Landscape painters will often be very aware of the history of their genre while developing their own style and expression. Elizabeth Magill exploits the various historical possibilities of the landscape tradition and enters into dialogue with representational codes of landscape art from various periods. She builds further upon the possibilities of the landscape genre - not in the ironic or mocking way often seen in postmodern art, but instead affirmatively and investigatively, as a way to widen the spectre for what landscapes can contain.

In her work, Magill combines elements of traditional European landscape painting, especially the adaption of a Turneresque use of light and the misty panoramas of the Romantic landscapes, with her own distinctive style characterized by multiple washes of colour, and motifs sprinkled with drips or slathered in paint, stained or even scarred. In her large canvasses, she combines smaller areas of detailed naturalistic studies with abstract fields of paint, the textures of which vary from dry and crumbly to fluid, enamelled or translucent, and in which the character of her painterly gestures, their direction, their tenderness or even aggression, plainly shows. Her scenes are complicated by layers of allusion and multiple focuses and are not governed by perspective nor by demands of realism, and the colour tonality is atmospheric rather than imitative.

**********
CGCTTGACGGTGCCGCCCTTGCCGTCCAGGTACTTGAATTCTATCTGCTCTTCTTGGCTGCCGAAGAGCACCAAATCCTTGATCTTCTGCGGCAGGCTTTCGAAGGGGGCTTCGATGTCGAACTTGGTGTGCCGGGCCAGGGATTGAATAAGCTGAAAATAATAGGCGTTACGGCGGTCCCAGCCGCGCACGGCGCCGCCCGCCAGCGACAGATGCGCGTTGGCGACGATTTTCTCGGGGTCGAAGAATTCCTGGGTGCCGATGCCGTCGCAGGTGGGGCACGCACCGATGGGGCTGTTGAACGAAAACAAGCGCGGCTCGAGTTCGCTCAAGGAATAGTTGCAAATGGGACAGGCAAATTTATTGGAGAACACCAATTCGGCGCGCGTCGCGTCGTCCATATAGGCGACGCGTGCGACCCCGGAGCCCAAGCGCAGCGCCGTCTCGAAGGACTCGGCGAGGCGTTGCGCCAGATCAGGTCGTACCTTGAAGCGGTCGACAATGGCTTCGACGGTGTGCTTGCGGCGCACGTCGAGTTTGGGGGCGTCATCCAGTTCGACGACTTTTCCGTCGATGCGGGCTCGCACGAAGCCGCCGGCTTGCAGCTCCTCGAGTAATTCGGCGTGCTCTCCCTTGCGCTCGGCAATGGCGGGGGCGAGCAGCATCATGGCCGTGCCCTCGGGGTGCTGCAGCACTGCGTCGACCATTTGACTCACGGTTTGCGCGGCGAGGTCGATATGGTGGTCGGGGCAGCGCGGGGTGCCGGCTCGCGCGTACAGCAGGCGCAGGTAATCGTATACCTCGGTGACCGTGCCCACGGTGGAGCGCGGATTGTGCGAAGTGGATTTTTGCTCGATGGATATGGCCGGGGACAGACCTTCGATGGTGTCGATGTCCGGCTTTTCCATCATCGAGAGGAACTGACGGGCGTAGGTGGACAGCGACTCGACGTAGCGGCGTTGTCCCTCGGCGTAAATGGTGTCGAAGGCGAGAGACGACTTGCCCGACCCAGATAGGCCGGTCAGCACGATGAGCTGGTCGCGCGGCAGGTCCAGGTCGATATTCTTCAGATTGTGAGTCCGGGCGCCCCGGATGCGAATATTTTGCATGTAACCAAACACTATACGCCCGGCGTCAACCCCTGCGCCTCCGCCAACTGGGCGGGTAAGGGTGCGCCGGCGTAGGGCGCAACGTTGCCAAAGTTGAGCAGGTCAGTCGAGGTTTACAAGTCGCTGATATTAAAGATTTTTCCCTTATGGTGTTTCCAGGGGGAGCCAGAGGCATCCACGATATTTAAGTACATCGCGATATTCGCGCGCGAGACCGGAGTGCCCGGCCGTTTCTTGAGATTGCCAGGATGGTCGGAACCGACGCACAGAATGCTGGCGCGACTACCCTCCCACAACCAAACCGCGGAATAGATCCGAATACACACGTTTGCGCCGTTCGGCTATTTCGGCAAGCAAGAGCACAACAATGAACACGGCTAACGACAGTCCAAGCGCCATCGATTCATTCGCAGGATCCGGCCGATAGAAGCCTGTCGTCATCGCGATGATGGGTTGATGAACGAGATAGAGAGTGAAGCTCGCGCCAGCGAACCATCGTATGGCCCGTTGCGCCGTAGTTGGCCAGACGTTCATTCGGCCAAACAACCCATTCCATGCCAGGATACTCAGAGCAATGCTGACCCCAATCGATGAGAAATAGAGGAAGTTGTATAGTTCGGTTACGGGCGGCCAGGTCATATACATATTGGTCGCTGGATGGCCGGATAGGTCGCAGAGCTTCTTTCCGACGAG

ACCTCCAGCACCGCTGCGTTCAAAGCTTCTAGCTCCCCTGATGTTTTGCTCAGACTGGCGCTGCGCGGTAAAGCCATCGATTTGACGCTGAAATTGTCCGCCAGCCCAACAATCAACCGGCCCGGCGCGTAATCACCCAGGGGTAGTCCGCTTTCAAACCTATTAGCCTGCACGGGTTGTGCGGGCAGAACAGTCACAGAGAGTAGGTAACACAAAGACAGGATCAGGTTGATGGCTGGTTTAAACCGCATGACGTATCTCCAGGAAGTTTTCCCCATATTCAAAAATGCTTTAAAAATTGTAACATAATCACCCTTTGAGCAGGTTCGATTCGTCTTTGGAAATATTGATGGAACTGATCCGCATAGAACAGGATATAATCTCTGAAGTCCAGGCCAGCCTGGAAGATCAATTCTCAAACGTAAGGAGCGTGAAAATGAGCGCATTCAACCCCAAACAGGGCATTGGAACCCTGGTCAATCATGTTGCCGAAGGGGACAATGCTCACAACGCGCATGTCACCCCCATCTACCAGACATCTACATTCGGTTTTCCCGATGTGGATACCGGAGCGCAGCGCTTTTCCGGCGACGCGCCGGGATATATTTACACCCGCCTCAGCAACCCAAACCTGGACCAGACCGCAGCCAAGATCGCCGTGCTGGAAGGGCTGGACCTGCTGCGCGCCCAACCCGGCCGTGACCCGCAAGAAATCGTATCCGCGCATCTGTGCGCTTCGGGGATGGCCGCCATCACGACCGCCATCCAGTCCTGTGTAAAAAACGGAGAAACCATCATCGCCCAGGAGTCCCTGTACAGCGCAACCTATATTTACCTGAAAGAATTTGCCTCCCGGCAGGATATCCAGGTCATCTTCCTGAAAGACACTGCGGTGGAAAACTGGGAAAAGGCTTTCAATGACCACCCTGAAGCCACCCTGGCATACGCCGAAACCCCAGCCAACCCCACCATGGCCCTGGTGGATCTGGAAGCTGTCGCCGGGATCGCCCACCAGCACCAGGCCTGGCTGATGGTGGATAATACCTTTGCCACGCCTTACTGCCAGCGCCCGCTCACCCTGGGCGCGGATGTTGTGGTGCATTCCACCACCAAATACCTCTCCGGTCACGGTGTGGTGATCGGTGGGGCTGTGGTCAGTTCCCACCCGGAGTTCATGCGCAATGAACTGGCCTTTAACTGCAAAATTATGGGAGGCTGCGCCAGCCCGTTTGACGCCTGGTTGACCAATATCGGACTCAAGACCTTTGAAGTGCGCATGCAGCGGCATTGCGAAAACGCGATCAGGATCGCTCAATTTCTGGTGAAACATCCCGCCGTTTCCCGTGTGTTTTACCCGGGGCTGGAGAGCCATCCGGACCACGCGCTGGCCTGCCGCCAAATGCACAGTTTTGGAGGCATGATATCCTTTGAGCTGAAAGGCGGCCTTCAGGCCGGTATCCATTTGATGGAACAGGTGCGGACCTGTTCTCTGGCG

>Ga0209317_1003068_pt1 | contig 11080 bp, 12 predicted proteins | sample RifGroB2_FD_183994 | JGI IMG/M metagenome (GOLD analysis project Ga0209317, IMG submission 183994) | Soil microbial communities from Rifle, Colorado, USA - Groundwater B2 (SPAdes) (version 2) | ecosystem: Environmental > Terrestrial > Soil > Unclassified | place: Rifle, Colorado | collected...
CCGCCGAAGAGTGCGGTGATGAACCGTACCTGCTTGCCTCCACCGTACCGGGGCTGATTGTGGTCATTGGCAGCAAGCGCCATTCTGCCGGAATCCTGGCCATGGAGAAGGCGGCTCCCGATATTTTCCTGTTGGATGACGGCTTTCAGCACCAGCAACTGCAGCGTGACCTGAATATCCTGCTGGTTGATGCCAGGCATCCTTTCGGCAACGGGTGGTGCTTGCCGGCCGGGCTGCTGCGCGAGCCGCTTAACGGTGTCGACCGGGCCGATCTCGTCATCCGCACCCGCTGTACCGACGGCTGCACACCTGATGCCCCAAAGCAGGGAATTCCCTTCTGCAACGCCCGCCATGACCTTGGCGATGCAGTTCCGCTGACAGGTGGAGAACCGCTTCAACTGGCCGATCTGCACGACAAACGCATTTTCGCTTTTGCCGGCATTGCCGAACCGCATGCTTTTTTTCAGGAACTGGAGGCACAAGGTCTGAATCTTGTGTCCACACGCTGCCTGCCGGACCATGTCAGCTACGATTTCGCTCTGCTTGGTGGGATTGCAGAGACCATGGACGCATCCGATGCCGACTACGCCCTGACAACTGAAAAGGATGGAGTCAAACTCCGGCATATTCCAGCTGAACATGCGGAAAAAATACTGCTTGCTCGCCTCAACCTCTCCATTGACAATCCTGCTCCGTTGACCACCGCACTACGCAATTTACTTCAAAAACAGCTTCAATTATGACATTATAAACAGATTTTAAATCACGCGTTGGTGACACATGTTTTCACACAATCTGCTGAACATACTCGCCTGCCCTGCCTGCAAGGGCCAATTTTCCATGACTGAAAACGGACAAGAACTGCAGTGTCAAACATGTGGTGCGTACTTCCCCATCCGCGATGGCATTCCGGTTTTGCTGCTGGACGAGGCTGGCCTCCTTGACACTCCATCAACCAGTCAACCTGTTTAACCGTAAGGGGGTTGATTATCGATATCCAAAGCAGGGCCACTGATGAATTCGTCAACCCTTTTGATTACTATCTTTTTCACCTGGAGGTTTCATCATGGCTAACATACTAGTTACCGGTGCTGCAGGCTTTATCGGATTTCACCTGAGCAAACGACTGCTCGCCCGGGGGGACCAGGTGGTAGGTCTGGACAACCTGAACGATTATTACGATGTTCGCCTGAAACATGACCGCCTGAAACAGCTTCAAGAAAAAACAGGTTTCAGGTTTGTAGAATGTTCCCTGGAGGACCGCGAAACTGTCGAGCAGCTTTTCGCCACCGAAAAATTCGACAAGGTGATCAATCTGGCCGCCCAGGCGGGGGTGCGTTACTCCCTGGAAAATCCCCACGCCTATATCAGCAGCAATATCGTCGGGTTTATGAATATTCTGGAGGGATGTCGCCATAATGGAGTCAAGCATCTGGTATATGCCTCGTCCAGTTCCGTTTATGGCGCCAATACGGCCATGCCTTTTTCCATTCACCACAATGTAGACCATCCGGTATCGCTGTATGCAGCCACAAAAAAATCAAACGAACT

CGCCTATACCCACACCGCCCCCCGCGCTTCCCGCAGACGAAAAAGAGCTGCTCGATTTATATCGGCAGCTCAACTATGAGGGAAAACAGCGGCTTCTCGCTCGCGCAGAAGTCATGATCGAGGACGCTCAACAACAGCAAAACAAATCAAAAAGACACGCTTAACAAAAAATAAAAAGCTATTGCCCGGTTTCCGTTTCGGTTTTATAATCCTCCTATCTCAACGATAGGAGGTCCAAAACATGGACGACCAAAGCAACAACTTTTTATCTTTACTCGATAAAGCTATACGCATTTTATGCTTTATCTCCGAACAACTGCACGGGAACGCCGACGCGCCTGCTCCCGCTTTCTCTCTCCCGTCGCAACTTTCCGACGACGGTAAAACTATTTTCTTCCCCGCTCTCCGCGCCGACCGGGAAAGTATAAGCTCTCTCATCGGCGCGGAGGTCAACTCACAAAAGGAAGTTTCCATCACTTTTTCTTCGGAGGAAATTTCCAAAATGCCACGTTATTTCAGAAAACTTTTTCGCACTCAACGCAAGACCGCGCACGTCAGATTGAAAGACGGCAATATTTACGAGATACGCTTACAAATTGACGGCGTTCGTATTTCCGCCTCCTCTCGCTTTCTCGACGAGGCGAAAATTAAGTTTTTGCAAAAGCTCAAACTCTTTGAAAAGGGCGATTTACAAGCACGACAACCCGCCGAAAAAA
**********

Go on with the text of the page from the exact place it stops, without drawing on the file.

In her painting Magill calls attention to the fact that abstraction is just as connected to nature and reality as illusionism is. The representation of nature may seem more direct and immediately intelligible in classic, strictly illusionist landscape painting, but Magill reaches new ground as she opens the sceneries for the viewers and lets us interpret them freely thus allowing us to inject our own memories and realities into the painterly, romantic and sometimes eerie wilderness. While traditional illusionistic landscape painters view nature in order to capture a reflection of it from a single point of view, an artist like Elizabeth Magill seeks to depict her own personal visions created from visual reminiscence from encounters with many different landscapes, childhood memories, moods and atmospheres.

Magill’s landscapes are fragmented and seem to be captured in intermediate positions between appearance and disappearance, between emergence and vanishment.

Her extensive use of marks and disruptions in the picture plane seems to concretize the unapproachableness of an objective reality and emphasize that we are all relying on our senses and our memories to establish the truth of this so-called objective reality. Elizabeth Magill endows the landscapes with a poetic transience in a place, where reality and imagination, inner and outer worlds, interpenetrate. By doing so, she suggests that the landscapes fundamentally are sets of contingent visual constructions and individual ideas rather than something given and natural.

-- Lise Sinnbeck, 2008-06-05

Vanishing Lake, 2007, photo courtesy of Elizabeth Magill

Islip, 2007, photo courtesy of Elizabeth Magill

Heartland, 2007, photo courtesy of Elizabeth Magill

Chronicle of Orange, 2007, photo courtesy of Elizabeth Magill

Blue Constrictor, 2007, photo courtesy of Elizabeth Magill

Northern Carmine, 2007, photo courtesy of Elizabeth Magill

Northern Carmine, detail